To call these initiatives "a broader scaling-back of the use of American muscle" seems to me a distortion of historical US foreign policy norms. Regarding Iran: when has the U.S. ever imposed military muscle to halt another country's (professedly peaceful) nuclear program? It is only the bluster of the neocons -- the crew who blundered into Baghdad -- and of a Congress always eager to show fealty to Netanyahu that makes a preemptive strike at Iran seem like a kind of default response to that country's nuclear program.At one level, the flurry of diplomatic activity reflects the definitive end of the post-Sept. 11 world, dominated by two major wars and a battle against Islamic terrorism that drew the United States into Afghanistan and still keeps its Predator drones flying over Pakistan and Yemen.But it also reflects a broader scaling-back of the use of American muscle, not least in the Middle East, as well as a willingness to deal with foreign governments as they are rather than to push for new leaders that better embody American values. “Regime change,” in Iran or even Syria, is out; cutting deals with former adversaries is in.
As for Syria: what post-Cold War precedent suggests that robust intervention in its civil war would be a normal exercise of "American muscle"? Perhaps that impression is a mirage, born of Obama's "Assad's got to go" declaration (a mistake), the Libyan intervention (a very different case), and the Iraq invasion (not a civil war intervention, and itself a departure from U.S. norms).
There's a false dichotomy, too, between "regime change" and "cutting deals with former adversaries." Forcing regime change in Iran was never more than a neocon fever dream. The Green Revolution of 2009 raised the intoxicating possibility of peaceful change from within -- and this spring's election of Rouhani feels like a kind of minor-key reprise-in-progress. Obama never presented American-driven regime change as an overarching goal. That too was a Bush Jr. deviation from historic U.S. norms.
In a similar vein, Landler assumes a false norm in U.S. public opinion:
Still, diplomacy is a protracted, messy business with often inconclusive results. It is harder for a president to rally the American public behind a multilateral negotiation than a missile strike, though the deep war weariness of Americans has reinforced Mr. Obama’s instinct for negotiated settlements over unilateral action.Can anyone remember the last time a U.S. president tried to rally the public round a missile strike? Like, maybe three months ago? Obama turned to Congress because the public was overwhelmingly opposed to a strike against Syria. And that's not just a matter of the "deep war weariness" Landler cites -- the American public almost never rallies around military interventions of choice. Conversely, there is overwhelming popular support (by 2-to-1 or 3-to-1 margins) for pursuing a diplomatic course with Iran.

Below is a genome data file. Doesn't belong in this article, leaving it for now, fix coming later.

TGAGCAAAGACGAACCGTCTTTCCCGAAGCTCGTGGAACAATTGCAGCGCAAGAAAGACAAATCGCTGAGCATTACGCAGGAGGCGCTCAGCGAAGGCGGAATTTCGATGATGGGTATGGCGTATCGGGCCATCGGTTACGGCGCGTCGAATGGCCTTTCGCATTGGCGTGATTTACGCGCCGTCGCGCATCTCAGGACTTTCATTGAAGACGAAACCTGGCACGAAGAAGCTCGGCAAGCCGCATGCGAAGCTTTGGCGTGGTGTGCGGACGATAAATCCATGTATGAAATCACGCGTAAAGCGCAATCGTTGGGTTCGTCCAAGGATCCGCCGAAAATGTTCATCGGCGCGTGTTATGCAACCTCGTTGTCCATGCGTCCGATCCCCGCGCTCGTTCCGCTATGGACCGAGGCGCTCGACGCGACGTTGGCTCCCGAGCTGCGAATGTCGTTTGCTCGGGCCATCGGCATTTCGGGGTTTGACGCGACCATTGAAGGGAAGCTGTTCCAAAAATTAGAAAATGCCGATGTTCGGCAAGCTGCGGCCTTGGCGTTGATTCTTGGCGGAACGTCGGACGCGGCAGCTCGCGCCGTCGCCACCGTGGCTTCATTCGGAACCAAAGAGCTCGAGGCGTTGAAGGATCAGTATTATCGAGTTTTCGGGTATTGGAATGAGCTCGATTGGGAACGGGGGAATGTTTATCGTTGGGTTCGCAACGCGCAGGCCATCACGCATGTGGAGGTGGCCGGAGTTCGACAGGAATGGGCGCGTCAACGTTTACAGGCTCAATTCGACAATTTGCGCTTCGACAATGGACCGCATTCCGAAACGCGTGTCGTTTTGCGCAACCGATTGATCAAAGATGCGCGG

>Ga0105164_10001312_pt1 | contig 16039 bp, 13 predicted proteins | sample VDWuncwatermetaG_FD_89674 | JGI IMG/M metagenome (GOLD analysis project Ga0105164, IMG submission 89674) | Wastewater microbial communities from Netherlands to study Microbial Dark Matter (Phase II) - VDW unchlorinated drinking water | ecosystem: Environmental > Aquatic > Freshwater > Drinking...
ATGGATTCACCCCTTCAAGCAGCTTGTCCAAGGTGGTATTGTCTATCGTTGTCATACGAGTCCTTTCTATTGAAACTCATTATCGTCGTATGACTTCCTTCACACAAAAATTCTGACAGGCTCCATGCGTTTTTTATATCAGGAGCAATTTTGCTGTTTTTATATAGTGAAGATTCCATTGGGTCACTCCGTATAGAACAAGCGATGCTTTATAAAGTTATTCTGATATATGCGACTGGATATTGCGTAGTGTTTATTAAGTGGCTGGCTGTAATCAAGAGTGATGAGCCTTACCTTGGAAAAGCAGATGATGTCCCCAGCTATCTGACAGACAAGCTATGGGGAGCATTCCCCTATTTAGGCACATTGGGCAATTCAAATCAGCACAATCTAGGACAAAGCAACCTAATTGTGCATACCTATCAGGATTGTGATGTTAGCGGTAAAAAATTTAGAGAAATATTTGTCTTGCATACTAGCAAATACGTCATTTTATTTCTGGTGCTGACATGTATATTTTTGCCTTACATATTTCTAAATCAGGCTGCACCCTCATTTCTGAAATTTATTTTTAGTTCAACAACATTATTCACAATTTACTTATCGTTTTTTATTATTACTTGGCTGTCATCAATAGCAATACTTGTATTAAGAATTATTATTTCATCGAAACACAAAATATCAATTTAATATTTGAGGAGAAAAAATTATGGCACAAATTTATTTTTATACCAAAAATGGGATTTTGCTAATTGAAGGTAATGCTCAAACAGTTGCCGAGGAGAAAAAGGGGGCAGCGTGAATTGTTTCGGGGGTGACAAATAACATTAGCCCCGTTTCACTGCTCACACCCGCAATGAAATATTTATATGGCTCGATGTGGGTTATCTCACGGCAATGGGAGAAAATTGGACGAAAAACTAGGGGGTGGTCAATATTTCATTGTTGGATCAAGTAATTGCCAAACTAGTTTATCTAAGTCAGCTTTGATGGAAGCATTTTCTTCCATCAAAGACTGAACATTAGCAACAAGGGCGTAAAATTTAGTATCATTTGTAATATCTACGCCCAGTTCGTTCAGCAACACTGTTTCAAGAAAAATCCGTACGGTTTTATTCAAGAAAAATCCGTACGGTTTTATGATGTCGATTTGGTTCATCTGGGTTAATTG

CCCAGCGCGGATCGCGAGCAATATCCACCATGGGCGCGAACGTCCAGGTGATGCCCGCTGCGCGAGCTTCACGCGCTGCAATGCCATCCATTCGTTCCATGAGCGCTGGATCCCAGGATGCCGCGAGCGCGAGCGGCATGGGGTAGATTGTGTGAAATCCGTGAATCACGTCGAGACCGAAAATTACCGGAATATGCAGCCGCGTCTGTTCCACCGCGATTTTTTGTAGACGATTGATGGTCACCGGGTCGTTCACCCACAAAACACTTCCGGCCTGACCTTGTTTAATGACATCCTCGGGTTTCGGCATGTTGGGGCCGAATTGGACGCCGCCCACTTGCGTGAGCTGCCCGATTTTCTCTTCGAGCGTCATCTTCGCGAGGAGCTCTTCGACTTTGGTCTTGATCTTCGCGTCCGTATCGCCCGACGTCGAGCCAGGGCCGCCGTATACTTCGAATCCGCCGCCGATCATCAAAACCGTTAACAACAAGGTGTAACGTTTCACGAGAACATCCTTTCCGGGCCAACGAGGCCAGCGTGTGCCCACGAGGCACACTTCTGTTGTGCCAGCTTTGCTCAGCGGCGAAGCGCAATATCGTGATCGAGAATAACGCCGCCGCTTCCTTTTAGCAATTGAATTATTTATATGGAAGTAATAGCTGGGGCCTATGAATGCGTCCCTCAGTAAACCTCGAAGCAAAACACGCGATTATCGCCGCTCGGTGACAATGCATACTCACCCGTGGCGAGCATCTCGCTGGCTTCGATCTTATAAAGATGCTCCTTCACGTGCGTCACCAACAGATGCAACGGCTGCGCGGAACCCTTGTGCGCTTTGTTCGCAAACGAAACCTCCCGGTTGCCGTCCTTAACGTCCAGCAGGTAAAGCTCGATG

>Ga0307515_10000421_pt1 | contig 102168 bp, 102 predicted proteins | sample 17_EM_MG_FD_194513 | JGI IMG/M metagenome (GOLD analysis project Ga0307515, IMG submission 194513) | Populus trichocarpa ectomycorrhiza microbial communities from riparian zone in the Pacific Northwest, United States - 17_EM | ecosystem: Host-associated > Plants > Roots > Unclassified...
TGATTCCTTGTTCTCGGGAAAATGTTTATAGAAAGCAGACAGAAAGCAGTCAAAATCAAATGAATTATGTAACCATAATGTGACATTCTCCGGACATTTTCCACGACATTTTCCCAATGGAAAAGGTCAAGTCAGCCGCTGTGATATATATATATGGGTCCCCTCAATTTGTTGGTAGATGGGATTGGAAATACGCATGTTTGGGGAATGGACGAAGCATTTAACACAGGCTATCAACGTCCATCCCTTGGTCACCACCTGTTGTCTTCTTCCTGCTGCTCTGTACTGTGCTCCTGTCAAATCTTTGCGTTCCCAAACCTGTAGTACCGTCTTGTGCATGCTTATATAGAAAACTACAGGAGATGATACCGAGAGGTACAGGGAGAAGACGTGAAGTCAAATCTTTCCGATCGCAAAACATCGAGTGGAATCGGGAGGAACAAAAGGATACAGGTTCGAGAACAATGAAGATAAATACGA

One final neocon tinge to this portrait of a president retreating from muscular militarism:
The U.S., and the P5 +1 as a whole, has negotiated with Iran over its nuclear program in fits and starts throughout Obama's presidency. In fact this most recent initiative began last March, before Rouhani's election. It picked up steam once Rouhani surprised the world -- that is, when the opportunity presented itself. Then the administration moved with energy and stealth. The U.S. "depended on others" only insofar as it takes two to tango. Moreover, the U.S. end-ran its allies to get the ball rolling -- because it's hard for seven to tango.For all of Mr. Obama’s emphasis on diplomacy, analysts noted that the United States often depends on others to take the initiative. In the case of Iran, it was the election of Hassan Rouhani as president, with his mandate to seek a relaxation of punishing sanctions.In the case of Syria, it was a Russian proposal for President Bashar al-Assad to turn over and destroy his chemical weapons stockpiles, an option the White House seized on as a way of averting a military strike that Mr. Obama first threatened and then backed off from.
The Syrian chemical weapons deal, admittedly, was an odd bit of improv, and the administration was arguably forced into a passive position by its own hesitance. But one case does not an "often" make.
The norm Obama has left behind is the norm established by the Bush administration its first term -- from which Bush himself in large part retreated in his second term. Obama won office in part by promising to restore a prior norm emphasizing multilateralism and diplomacy and exemplified by George Herbert Walker Bush. Execution of that restoration may have been wobbly in some instances. But it's a dangerous myopia that implicitly casts Bush era adventurism and the current demands of its unreconstructed architects as something Obama is retreating from rather than leaving on the ash heap on which it belongs.